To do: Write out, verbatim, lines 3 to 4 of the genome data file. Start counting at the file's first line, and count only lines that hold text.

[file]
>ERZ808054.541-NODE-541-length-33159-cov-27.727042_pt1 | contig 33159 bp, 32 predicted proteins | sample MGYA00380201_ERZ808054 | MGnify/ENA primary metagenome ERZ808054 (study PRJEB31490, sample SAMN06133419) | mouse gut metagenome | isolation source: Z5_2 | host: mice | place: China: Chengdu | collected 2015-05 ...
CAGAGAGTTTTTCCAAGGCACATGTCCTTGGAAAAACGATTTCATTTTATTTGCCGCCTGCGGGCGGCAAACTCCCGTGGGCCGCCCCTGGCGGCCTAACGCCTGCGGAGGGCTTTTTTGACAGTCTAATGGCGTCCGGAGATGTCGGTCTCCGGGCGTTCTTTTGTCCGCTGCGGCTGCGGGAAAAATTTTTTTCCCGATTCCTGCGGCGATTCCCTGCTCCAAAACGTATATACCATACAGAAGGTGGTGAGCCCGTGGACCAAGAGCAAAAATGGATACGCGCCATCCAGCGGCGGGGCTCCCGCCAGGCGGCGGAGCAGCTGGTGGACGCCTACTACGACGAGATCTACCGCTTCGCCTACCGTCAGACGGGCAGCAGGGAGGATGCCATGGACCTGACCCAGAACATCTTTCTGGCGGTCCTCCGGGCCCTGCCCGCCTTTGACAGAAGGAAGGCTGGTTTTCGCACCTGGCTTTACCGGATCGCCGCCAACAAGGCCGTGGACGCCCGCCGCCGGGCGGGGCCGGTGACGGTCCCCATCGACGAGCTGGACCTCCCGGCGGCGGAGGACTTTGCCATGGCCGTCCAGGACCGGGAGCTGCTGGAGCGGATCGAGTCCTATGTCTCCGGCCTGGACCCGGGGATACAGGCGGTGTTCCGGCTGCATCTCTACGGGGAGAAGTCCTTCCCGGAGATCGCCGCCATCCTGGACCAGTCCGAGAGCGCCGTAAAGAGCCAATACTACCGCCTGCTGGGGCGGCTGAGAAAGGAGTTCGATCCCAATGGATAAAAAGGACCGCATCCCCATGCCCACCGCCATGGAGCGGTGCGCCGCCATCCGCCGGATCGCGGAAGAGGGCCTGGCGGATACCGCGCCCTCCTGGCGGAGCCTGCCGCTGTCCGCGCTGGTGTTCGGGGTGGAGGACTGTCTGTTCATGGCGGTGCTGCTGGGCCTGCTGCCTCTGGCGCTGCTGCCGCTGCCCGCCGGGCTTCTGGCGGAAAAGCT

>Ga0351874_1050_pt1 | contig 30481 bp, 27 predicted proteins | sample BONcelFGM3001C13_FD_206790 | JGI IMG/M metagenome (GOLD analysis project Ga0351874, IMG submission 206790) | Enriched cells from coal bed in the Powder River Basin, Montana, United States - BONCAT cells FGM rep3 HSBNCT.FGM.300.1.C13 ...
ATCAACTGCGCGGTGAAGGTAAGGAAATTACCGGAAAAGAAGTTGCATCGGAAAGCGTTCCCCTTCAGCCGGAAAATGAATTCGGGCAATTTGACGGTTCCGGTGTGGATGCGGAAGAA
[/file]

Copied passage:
>Ga0351874_1050_pt1 | contig 30481 bp, 27 predicted proteins | sample BONcelFGM3001C13_FD_206790 | JGI IMG/M metagenome (GOLD analysis project Ga0351874, IMG submission 206790) | Enriched cells from coal bed in the Powder River Basin, Montana, United States - BONCAT cells FGM rep3 HSBNCT.FGM.300.1.C13 ...
ATCAACTGCGCGGTGAAGGTAAGGAAATTACCGGAAAAGAAGTTGCATCGGAAAGCGTTCCCCTTCAGCCGGAAAATGAATTCGGGCAATTTGACGGTTCCGGTGTGGATGCGGAAGAA